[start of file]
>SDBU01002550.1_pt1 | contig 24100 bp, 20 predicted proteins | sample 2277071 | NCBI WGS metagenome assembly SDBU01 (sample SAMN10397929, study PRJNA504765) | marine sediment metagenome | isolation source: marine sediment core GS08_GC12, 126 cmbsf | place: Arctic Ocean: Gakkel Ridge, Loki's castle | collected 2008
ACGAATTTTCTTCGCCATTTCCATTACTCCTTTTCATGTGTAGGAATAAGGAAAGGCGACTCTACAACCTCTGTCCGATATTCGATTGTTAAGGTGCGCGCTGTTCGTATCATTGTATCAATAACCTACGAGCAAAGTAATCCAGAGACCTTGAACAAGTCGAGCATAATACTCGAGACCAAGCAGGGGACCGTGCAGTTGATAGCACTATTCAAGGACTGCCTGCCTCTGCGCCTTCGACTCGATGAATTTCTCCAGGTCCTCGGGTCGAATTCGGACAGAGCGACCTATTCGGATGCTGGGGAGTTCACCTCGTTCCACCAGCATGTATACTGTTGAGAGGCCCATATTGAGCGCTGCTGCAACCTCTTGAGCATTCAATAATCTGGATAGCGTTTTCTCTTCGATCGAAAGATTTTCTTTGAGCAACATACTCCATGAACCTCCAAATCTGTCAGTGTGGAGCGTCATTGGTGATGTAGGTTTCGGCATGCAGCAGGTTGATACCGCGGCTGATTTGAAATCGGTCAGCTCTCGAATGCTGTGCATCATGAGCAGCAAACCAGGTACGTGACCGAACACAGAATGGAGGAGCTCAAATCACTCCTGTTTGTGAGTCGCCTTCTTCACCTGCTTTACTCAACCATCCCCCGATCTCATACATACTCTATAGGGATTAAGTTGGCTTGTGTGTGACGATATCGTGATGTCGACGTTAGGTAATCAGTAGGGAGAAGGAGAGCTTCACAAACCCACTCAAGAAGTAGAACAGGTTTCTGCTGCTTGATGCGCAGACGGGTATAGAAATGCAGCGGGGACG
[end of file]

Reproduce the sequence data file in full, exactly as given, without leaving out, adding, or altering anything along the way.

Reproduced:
>SDBU01002550.1_pt1 | contig 24100 bp, 20 predicted proteins | sample 2277071 | NCBI WGS metagenome assembly SDBU01 (sample SAMN10397929, study PRJNA504765) | marine sediment metagenome | isolation source: marine sediment core GS08_GC12, 126 cmbsf | place: Arctic Ocean: Gakkel Ridge, Loki's castle | collected 2008
ACGAATTTTCTTCGCCATTTCCATTACTCCTTTTCATGTGTAGGAATAAGGAAAGGCGACTCTACAACCTCTGTCCGATATTCGATTGTTAAGGTGCGCGCTGTTCGTATCATTGTATCAATAACCTACGAGCAAAGTAATCCAGAGACCTTGAACAAGTCGAGCATAATACTCGAGACCAAGCAGGGGACCGTGCAGTTGATAGCACTATTCAAGGACTGCCTGCCTCTGCGCCTTCGACTCGATGAATTTCTCCAGGTCCTCGGGTCGAATTCGGACAGAGCGACCTATTCGGATGCTGGGGAGTTCACCTCGTTCCACCAGCATGTATACTGTTGAGAGGCCCATATTGAGCGCTGCTGCAACCTCTTGAGCATTCAATAATCTGGATAGCGTTTTCTCTTCGATCGAAAGATTTTCTTTGAGCAACATACTCCATGAACCTCCAAATCTGTCAGTGTGGAGCGTCATTGGTGATGTAGGTTTCGGCATGCAGCAGGTTGATACCGCGGCTGATTTGAAATCGGTCAGCTCTCGAATGCTGTGCATCATGAGCAGCAAACCAGGTACGTGACCGAACACAGAATGGAGGAGCTCAAATCACTCCTGTTTGTGAGTCGCCTTCTTCACCTGCTTTACTCAACCATCCCCCGATCTCATACATACTCTATAGGGATTAAGTTGGCTTGTGTGTGACGATATCGTGATGTCGACGTTAGGTAATCAGTAGGGAGAAGGAGAGCTTCACAAACCCACTCAAGAAGTAGAACAGGTTTCTGCTGCTTGATGCGCAGACGGGTATAGAAATGCAGCGGGGACG